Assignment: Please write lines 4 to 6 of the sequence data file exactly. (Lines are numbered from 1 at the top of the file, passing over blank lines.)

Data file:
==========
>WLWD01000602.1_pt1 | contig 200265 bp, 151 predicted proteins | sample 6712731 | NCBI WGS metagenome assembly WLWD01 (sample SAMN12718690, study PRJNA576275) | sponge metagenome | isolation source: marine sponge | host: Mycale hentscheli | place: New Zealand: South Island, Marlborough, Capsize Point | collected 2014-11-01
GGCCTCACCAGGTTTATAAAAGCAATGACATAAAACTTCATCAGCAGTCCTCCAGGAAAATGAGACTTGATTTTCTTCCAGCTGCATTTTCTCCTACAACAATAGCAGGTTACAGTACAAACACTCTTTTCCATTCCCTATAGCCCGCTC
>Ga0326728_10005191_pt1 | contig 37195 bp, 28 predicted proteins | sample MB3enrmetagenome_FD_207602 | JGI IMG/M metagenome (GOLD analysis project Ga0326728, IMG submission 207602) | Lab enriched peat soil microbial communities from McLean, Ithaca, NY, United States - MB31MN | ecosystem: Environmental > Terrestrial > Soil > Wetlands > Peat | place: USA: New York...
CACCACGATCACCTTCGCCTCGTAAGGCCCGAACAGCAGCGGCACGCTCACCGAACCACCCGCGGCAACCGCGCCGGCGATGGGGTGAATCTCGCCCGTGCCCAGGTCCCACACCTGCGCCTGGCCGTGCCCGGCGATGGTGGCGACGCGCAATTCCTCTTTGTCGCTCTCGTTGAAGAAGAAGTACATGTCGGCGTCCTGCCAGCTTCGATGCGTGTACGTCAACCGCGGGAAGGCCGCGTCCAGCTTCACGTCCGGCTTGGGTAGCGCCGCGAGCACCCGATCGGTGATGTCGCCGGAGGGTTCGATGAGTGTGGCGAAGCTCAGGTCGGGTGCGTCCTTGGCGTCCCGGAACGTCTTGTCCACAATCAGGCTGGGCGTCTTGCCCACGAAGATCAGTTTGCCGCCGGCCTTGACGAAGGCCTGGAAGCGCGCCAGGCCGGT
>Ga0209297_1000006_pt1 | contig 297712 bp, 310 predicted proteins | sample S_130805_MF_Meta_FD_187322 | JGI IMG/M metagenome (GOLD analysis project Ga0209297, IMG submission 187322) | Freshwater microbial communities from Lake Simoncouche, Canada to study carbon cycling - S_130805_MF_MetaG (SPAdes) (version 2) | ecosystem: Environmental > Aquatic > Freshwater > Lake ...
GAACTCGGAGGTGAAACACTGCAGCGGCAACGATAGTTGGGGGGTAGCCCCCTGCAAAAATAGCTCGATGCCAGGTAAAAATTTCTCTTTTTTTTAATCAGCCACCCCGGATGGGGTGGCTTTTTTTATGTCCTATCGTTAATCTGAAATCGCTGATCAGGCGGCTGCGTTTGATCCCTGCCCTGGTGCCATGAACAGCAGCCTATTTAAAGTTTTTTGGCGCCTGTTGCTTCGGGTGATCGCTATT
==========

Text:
CACCACGATCACCTTCGCCTCGTAAGGCCCGAACAGCAGCGGCACGCTCACCGAACCACCCGCGGCAACCGCGCCGGCGATGGGGTGAATCTCGCCCGTGCCCAGGTCCCACACCTGCGCCTGGCCGTGCCCGGCGATGGTGGCGACGCGCAATTCCTCTTTGTCGCTCTCGTTGAAGAAGAAGTACATGTCGGCGTCCTGCCAGCTTCGATGCGTGTACGTCAACCGCGGGAAGGCCGCGTCCAGCTTCACGTCCGGCTTGGGTAGCGCCGCGAGCACCCGATCGGTGATGTCGCCGGAGGGTTCGATGAGTGTGGCGAAGCTCAGGTCGGGTGCGTCCTTGGCGTCCCGGAACGTCTTGTCCACAATCAGGCTGGGCGTCTTGCCCACGAAGATCAGTTTGCCGCCGGCCTTGACGAAGGCCTGGAAGCGCGCCAGGCCGGT
>Ga0209297_1000006_pt1 | contig 297712 bp, 310 predicted proteins | sample S_130805_MF_Meta_FD_187322 | JGI IMG/M metagenome (GOLD analysis project Ga0209297, IMG submission 187322) | Freshwater microbial communities from Lake Simoncouche, Canada to study carbon cycling - S_130805_MF_MetaG (SPAdes) (version 2) | ecosystem: Environmental > Aquatic > Freshwater > Lake ...
GAACTCGGAGGTGAAACACTGCAGCGGCAACGATAGTTGGGGGGTAGCCCCCTGCAAAAATAGCTCGATGCCAGGTAAAAATTTCTCTTTTTTTTAATCAGCCACCCCGGATGGGGTGGCTTTTTTTATGTCCTATCGTTAATCTGAAATCGCTGATCAGGCGGCTGCGTTTGATCCCTGCCCTGGTGCCATGAACAGCAGCCTATTTAAAGTTTTTTGGCGCCTGTTGCTTCGGGTGATCGCTATT